Another person was most likely involved in the death of a British spy whose decomposing body was found padlocked in a holdall, an expert told the inquest into his death on Friday.
An inquest into his mysterious death has been looking into whether Williams could have locked himself into the North Face holdall as part of a sex game after examination of the spy's computer showed he had visited bondage websites.
But Peter Faulding, who specialises in rescuing people from confined spaces, told the inquest that even world-famous escapologist Harry Houdini would have found it a challenge to lock himself in the bag without help.
"My conclusion is that Mr Williams was either placed in the bag unconscious, or he was dead before he was in the bag," said Faulding, who made 300 failed attempts to lock himself into an identical holdall.
"I couldn't say it's impossible, but I think even Houdini would have struggled with this one," he added.
William MacKay, another expert in confined spaces, had earlier told the inquest he could not rule out the possibility that Williams acted alone.
"I would not like to say that it could not be done," MacKay told Westminster Coroner's Court in London, though he too had tried more than 100 times without success to lock himself in a bag measuring 81cm by 48cm (32 inches by 19 inches).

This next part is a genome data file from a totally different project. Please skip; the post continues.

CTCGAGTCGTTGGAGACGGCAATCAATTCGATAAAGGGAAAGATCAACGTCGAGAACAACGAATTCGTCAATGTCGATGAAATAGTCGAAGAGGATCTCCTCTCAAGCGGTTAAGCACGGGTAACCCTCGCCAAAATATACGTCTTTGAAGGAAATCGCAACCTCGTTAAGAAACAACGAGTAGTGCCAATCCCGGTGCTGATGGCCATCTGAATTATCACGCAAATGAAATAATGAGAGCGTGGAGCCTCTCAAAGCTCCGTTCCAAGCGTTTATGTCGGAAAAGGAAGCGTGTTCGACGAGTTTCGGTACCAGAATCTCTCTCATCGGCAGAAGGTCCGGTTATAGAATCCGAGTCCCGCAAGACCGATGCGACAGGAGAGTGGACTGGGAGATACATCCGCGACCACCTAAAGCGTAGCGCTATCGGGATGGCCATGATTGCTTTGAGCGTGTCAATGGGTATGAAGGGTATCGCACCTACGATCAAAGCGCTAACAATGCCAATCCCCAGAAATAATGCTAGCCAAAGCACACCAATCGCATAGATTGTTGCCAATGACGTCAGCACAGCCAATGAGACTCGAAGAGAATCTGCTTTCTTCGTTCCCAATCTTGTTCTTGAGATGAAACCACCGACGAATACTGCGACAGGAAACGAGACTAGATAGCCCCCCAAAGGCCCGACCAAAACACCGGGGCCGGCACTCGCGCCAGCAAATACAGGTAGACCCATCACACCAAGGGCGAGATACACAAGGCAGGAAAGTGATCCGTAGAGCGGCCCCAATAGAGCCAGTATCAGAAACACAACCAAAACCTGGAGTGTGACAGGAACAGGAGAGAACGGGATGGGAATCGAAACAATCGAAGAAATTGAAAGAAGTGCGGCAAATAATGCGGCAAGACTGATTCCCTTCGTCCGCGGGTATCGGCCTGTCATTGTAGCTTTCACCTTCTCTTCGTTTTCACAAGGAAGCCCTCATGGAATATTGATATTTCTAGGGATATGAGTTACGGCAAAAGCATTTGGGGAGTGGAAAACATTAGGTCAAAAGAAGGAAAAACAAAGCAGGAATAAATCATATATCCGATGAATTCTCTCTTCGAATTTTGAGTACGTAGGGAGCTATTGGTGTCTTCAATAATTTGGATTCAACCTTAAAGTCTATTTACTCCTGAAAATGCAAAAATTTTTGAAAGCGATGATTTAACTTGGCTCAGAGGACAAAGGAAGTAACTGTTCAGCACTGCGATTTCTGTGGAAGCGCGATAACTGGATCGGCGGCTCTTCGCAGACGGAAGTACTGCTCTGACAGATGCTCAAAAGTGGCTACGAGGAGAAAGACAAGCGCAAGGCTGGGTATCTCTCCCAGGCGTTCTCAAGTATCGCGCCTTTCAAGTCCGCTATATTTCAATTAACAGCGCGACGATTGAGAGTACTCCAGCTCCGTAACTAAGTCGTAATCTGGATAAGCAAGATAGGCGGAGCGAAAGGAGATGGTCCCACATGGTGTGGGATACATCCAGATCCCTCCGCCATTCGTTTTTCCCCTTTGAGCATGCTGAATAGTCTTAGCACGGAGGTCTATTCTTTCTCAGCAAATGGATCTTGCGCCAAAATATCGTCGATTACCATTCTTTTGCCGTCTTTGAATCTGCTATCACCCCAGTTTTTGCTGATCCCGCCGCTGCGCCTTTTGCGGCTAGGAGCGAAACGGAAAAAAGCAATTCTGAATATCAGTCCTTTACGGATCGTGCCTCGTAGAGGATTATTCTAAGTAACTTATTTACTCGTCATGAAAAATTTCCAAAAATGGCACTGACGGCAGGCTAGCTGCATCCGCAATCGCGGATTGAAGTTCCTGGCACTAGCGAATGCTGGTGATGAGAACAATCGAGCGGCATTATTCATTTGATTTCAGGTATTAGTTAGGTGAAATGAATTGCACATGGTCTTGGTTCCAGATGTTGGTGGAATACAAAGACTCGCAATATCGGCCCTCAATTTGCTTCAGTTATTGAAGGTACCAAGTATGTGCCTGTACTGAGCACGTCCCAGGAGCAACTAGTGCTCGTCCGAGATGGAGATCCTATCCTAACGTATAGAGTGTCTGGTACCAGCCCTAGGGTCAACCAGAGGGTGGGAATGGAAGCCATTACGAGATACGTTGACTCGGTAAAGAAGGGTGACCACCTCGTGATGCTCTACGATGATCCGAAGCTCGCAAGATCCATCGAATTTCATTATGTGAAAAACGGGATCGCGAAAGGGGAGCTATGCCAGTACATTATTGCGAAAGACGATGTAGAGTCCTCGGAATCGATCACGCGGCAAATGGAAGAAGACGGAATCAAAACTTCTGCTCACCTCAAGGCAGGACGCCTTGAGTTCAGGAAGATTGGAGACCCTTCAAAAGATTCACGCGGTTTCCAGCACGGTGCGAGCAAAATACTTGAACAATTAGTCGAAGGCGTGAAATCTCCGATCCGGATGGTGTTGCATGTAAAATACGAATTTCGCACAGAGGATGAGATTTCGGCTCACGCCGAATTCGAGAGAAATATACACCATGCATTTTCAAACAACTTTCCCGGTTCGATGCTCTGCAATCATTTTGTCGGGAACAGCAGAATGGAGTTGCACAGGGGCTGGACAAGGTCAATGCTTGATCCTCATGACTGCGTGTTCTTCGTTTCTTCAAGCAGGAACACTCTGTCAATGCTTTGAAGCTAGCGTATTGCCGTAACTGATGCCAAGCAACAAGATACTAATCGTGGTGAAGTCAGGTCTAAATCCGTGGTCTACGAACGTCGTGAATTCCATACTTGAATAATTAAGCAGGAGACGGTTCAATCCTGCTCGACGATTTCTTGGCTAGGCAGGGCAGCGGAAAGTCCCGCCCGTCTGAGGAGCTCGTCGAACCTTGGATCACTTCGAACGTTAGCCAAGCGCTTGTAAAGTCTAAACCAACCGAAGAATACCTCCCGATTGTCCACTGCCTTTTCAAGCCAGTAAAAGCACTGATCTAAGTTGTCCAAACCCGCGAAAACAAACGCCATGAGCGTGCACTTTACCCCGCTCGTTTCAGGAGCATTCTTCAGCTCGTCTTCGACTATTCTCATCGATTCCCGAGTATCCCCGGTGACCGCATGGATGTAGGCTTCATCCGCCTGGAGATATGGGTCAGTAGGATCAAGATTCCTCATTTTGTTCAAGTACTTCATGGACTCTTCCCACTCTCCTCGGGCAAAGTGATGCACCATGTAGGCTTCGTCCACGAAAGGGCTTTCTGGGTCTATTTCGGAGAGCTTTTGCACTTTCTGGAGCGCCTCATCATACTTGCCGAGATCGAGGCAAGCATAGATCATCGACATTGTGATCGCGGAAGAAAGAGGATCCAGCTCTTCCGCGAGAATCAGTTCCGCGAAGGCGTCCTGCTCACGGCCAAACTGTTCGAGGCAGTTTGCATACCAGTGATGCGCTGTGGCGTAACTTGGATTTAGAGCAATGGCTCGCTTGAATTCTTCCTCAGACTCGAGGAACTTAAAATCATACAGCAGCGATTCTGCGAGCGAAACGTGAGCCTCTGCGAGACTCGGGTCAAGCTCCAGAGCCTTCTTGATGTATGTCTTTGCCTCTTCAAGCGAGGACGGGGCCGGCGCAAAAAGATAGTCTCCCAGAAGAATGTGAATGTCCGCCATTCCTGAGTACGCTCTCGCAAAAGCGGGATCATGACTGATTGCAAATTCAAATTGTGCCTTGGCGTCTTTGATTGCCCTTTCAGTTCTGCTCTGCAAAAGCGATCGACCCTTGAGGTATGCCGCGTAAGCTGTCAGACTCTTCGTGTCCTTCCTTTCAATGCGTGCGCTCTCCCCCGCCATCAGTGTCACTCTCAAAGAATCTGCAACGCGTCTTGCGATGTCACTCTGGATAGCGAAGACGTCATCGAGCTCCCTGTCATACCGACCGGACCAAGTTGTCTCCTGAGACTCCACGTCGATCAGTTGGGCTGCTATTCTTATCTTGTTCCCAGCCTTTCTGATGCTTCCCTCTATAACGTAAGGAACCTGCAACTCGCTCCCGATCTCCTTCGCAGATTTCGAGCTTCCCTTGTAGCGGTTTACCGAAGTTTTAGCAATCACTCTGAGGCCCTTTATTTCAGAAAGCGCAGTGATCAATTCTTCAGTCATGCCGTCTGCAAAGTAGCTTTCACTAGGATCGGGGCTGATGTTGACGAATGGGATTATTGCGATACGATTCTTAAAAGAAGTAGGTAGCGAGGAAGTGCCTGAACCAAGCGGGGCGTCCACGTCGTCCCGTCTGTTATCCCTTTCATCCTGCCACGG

"There are people around who can do amazing things, and Mr Williams may well have been one of those persons," MacKay said.
Williams' family have said they believe secret agents versed in the "dark arts" tried to cover up his death, but police have unearthed no conclusive proof that anyone was with him when he died.
His home computer showed he had visited websites about claustrophilia -- the love of enclosure -- and bondage and sadomasochism, the inquest heard.
A video recovered from a mobile phone in the flat appeared to show Williams gyrating at the camera wearing only a pair of black leather boots.
High-end women's clothing and shoes worth some £20,000 ($32,400, 24,500 euros) were found in the immaculate flat.
The inquest, which was adjourned until Monday, has heard that forensic scientists cannot establish a cause of death because it took MI6 a week to realise he was missing.
Williams' boss at MI6 apologised on Thursday for failing to raise the alarm about his disappearance and conceded that the error may have hampered police inquiries because his body had decomposed by the time it was discovered.
Source: AFP European Edition